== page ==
Brown joins Sacramento union leaders for Proposition 30 pitch
With polls showing state voters split on the proposal to raise taxes on sales and incomes of more than $250,000, Brown told more than 100 volunteers that momentum was on their side.
During his six-minute speech, with his wife Anne by his side, Brown took a handmade sign from someone in the crowd and held it in front of his face. “You don’t need to see me,” he said. “You just need to see Yes on 30.”
Brown said that during his travels, he has met some voters who say they have already voted against the measure, telling the governor state government needs to make more cuts before raising taxes.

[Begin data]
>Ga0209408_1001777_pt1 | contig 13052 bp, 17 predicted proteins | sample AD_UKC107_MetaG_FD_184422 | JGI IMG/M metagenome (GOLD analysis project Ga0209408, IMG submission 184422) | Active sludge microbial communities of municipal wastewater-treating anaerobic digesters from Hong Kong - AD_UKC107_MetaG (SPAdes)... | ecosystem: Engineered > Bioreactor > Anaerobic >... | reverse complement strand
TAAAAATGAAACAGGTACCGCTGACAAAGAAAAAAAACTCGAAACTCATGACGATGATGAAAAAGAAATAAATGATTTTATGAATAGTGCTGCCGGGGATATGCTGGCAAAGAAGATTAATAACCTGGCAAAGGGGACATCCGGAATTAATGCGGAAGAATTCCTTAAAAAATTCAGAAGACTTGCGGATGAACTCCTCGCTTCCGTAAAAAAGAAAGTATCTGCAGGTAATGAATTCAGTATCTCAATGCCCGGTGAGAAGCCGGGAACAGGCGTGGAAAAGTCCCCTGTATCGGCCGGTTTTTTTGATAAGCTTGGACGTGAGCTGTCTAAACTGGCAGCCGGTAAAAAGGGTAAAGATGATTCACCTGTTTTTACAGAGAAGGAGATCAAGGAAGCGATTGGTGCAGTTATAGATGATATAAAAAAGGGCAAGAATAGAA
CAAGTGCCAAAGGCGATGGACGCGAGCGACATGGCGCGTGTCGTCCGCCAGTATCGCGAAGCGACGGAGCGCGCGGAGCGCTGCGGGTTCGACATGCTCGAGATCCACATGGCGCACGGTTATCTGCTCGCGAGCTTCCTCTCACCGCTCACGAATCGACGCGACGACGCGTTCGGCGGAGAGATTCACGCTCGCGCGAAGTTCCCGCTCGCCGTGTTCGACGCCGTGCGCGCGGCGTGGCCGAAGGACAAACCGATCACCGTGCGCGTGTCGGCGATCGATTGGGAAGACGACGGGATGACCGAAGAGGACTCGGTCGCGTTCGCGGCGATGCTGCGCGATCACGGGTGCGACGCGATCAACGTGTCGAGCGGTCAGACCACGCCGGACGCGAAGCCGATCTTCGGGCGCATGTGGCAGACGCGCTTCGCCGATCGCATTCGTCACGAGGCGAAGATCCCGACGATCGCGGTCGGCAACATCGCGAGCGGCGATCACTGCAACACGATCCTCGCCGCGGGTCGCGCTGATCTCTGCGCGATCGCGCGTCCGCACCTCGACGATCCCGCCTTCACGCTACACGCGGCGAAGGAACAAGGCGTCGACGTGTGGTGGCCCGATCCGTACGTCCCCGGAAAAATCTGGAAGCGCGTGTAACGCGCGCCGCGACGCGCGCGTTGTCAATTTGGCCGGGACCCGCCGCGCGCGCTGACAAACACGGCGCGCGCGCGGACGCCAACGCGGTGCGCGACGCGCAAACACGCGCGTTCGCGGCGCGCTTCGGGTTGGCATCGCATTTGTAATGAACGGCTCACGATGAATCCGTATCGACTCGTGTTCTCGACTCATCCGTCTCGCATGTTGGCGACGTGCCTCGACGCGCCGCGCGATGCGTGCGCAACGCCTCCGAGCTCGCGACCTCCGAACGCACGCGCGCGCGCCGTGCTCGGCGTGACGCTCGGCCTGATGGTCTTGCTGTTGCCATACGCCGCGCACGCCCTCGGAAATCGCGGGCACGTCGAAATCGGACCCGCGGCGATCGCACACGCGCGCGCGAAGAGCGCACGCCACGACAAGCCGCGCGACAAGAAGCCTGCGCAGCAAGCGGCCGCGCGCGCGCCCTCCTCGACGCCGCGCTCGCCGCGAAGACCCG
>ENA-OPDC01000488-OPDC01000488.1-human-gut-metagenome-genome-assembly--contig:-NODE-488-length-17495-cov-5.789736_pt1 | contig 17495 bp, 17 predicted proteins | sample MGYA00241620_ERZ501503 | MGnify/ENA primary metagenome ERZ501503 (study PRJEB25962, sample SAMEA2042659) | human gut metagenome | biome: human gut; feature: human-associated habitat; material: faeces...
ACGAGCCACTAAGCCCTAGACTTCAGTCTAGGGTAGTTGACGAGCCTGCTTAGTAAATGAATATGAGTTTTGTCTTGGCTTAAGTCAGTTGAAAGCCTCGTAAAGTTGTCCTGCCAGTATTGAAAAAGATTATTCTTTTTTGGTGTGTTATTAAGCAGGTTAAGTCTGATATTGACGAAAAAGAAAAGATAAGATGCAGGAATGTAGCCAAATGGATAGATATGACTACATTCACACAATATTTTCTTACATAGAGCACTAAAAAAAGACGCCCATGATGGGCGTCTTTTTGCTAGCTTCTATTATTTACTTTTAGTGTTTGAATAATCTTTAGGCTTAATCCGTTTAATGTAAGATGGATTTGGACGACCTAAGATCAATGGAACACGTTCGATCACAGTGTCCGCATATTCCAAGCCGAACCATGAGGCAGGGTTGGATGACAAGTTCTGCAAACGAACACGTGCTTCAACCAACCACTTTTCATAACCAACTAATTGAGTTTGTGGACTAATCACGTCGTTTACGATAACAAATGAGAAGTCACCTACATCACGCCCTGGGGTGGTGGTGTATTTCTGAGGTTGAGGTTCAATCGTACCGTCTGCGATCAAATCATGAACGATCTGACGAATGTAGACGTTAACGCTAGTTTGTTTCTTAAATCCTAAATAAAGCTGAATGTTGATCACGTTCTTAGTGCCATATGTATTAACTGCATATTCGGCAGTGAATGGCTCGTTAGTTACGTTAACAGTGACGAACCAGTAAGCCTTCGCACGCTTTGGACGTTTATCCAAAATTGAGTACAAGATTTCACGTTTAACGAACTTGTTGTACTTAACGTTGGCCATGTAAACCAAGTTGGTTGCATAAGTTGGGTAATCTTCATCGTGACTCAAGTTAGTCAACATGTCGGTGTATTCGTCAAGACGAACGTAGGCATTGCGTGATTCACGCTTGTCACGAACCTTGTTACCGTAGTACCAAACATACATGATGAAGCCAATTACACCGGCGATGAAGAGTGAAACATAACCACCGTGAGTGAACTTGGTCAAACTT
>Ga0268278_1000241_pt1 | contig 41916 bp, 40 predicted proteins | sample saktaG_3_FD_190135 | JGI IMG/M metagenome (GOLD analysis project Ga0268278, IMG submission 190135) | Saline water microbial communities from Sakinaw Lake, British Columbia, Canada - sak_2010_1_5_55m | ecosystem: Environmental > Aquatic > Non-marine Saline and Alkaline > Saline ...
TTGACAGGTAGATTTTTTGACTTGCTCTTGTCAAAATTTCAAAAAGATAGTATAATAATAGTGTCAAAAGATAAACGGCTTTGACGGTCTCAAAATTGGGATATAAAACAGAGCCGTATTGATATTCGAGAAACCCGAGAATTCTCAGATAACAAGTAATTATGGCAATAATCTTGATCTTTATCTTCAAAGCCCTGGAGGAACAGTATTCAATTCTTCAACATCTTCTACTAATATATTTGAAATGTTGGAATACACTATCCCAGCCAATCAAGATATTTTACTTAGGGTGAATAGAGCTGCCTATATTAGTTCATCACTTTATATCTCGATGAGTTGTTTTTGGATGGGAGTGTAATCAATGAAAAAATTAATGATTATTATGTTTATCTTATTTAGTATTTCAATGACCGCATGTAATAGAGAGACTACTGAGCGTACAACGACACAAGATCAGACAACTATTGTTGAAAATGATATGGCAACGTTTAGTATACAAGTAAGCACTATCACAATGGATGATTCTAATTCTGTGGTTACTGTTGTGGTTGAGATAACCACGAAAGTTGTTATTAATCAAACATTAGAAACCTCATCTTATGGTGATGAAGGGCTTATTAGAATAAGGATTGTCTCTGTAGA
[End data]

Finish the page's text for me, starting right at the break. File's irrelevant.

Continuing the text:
Brown said lawmakers have already made painful reductions, including eliminating 30,000 teaching positions in public schools and thousands of community college classes and raising tuition at public universities. “All these things we’ve cut. Many people don’t know about it,” he said. “We’ve cut enough. Now it’s time to invest.” Brown said his proposal was a simple one. “It’s about asking all of us to give a little bit and those who have done the best to give a little bit more.”
The governor also took aim at an Arizona nonprofit that has funneled $11 million into a campaign committee opposed to Proposition 30, and whose donors remain anonymous. The group revealed Monday that the source of those donations were other similar groups whose financial sources are also unknown.
“There aren’t more than a handful of willful men who are putting up most of the money, but [they] are no match for the aroused citizenry of California that cares about our schools.”
-- Anthony York in Sacramento